Two Indian judges on Monday rejected the appeal of the sole surviving gunman from the 2008 Mumbai attacks against his conviction and death sentence.
The judges at the Bombay High Court dismissed the appeal by Pakistani national Mohammed Ajmal Amir Kasab over his role in the attacks that killed 166 and injured more than 300 people.
The court also threw out the state's appeal against a lower court's decision to acquit two Indian nationals who were accused of providing hand-drawn maps to the 10 Islamist gunmen.
Kasab has been held in solitary confinement since his arrest in a shoot-out with police just hours after the attacks began. He has not attended the appeal for security reasons but has been able to follow proceedings via video link.
|An Indian policeman mans a barricade outside the Bombay high court where the sole surviving 2008 Mumbai attack gunman, Mohammed Ajmal Amir Kasab, was having his appeal heard.|
The 23-year-old looked at the floor as the judgement -- widely expected given the weight of fingerprint, DNA, eye-witness and CCTV evidence against him -- was handed down, news channel NDTV said.
A senior Indian Supreme Court lawyer, K.T.S. Tulsi, told the channel: "This was the worst tragedy after India's independence. Women and children were killed mercilessly. The attackers showed scant regard for human life.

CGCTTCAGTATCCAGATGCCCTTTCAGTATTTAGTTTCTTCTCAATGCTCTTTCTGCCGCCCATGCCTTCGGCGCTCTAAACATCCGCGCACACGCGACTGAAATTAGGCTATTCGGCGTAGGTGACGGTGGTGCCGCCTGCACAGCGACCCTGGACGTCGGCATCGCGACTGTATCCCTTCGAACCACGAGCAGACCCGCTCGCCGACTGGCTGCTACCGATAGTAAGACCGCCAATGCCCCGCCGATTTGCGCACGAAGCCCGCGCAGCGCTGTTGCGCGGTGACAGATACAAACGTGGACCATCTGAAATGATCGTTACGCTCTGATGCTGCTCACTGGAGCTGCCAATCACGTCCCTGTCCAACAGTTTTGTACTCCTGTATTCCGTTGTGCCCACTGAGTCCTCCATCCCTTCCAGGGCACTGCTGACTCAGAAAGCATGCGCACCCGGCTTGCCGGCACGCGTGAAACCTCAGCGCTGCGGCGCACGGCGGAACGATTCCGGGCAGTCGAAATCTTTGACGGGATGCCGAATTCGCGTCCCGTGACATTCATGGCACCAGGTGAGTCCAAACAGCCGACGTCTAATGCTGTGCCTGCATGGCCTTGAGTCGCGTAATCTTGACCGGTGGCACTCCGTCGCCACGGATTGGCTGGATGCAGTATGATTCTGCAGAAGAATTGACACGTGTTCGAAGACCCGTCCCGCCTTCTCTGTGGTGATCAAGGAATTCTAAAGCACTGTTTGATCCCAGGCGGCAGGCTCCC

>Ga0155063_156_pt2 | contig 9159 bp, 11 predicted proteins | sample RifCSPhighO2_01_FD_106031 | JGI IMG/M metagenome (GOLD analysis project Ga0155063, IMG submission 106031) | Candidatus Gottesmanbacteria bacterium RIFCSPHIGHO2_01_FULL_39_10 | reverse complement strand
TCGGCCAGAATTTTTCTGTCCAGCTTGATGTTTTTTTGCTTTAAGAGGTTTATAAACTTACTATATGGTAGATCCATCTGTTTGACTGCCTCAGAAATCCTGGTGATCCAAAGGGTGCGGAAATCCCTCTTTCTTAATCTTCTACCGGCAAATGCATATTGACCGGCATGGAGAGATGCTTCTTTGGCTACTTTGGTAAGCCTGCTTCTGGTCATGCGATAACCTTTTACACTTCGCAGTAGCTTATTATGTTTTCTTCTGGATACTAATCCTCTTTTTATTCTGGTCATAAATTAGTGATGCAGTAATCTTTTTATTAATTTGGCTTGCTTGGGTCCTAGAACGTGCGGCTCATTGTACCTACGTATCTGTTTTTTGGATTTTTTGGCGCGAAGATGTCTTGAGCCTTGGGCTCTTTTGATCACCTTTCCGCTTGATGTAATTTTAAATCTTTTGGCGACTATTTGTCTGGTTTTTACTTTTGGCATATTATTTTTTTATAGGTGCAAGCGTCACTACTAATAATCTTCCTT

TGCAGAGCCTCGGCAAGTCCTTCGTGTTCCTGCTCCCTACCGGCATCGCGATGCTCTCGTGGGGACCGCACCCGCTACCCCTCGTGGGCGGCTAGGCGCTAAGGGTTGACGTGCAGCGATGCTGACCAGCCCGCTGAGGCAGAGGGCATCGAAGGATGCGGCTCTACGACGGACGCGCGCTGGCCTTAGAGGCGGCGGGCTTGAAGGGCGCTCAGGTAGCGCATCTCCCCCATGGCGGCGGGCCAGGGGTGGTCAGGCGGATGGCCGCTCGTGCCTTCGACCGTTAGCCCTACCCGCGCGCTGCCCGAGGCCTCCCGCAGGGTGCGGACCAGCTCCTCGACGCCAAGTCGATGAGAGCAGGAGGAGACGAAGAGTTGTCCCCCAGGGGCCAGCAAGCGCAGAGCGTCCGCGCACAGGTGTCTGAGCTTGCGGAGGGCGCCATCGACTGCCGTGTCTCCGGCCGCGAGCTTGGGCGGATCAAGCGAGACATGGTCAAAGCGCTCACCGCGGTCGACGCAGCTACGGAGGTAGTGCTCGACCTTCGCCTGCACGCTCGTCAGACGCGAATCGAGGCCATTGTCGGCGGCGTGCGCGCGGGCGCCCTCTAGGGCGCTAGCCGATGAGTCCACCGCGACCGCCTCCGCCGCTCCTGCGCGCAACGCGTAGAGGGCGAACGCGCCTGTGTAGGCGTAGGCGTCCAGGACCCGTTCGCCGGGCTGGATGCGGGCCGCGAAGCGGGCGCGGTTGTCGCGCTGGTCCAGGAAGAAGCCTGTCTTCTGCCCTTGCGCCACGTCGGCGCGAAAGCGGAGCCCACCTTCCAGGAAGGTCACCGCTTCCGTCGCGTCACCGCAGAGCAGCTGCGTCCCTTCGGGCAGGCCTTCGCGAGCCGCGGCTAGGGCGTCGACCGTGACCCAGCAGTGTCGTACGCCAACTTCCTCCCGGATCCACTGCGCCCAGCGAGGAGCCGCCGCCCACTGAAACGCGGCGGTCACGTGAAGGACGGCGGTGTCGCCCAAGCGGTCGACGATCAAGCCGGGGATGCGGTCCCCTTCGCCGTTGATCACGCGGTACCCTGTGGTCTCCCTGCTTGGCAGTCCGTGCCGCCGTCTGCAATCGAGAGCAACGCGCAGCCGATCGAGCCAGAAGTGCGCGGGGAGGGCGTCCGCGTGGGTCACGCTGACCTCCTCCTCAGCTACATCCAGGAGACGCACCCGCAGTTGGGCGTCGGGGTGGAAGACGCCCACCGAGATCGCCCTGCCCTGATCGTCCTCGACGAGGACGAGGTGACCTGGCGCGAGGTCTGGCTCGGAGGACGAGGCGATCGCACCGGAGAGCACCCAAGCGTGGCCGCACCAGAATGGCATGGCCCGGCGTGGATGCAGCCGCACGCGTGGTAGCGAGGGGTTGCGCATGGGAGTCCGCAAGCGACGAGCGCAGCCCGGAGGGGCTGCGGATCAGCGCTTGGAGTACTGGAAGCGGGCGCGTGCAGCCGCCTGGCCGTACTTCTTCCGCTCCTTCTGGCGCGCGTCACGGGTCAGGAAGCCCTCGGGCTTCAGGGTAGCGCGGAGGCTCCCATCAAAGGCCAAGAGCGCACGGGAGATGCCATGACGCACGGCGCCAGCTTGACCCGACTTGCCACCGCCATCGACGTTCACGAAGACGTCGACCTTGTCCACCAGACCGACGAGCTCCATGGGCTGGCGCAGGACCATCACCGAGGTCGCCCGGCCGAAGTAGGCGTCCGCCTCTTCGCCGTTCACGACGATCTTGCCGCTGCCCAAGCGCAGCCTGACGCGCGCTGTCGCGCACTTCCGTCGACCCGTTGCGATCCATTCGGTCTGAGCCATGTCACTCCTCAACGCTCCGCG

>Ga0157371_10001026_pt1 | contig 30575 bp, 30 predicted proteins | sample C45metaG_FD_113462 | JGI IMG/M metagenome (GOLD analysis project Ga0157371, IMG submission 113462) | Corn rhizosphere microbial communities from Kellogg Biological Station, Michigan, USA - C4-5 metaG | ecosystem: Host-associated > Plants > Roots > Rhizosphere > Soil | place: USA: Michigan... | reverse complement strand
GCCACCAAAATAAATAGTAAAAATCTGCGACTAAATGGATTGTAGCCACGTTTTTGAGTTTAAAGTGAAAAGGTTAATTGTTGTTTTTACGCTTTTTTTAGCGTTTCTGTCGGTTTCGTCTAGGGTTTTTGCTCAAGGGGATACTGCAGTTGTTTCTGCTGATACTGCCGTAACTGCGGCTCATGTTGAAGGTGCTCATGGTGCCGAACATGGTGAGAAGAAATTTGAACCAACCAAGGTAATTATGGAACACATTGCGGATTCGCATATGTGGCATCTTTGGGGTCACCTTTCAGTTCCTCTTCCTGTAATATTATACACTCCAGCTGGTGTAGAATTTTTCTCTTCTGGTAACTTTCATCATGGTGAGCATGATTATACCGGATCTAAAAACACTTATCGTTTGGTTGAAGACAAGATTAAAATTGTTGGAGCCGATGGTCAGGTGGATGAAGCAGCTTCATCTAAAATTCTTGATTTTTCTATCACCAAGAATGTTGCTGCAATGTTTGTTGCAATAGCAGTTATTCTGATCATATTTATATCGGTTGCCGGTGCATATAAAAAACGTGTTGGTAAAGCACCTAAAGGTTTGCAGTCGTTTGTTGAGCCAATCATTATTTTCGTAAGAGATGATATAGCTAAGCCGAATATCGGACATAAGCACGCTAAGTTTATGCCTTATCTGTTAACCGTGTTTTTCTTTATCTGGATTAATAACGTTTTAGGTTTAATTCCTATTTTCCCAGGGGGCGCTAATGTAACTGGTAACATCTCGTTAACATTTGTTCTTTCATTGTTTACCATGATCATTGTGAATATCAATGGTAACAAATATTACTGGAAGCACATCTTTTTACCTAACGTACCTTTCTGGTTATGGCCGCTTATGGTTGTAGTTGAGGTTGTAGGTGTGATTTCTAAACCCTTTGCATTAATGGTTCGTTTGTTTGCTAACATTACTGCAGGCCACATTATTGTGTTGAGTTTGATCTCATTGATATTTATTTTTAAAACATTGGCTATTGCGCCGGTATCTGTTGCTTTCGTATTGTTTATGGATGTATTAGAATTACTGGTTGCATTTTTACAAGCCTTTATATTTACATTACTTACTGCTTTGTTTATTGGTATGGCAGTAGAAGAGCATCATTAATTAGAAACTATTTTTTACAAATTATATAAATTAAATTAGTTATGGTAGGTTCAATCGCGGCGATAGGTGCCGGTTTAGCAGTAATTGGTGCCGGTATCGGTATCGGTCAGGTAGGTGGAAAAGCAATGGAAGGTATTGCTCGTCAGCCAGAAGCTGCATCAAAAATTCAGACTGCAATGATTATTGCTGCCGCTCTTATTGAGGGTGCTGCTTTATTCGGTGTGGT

"In such a case, a person so diabolical deserves no mercy."
Kasab was found guilty last May of a string of offences including waging war against India, murder, attempted murder and terrorist acts after a trial at a maximum security prison court in Mumbai.
The appeal, which began last October, saw Kasab's legal team ask for a retrial, arguing that his trial lawyer was not given sufficient time to wade through the 11,000-page charge sheet before the case began.
They also claimed that prosecution evidence and witnesses were manipulated.
Under Indian law, death sentence cases have to be referred to the local state high court. The judges can uphold the sentence, reduce it, order a retrial or overturn the conviction.
Kasab now has a further right of appeal to the Supreme Court in New Delhi and as a last resort to India's president for clemency.
There was no immediate response from his lawyers.
Kasab was found to have been one of the two gunmen responsible for the bloodiest episode in the three-day attacks, when 52 people were killed at Mumbai's main railway station on November 26, 2008.
Three luxury hotels, a popular tourist restaurant and a Jewish centre were also attacked.
India blames the banned, Pakistan-based Islamist group Lashkar-e-Taiba for masterminding the attacks, which led to the suspension of fragile peace talks between the two neighbours and rivals.
New Delhi and Islamabad only this month agreed to resume dialogue.
In the case of Kasab's co-accused Fahim Ansari and Sabauddin Ahmed, the original trial judge said the prosecution evidence against them was flimsy.
After the case, the men's defence teams said a Pakistani-American man, David Coleman Headley, conducted the reconnaissance. He was arrested in 2009 and has admitted to scouting out targets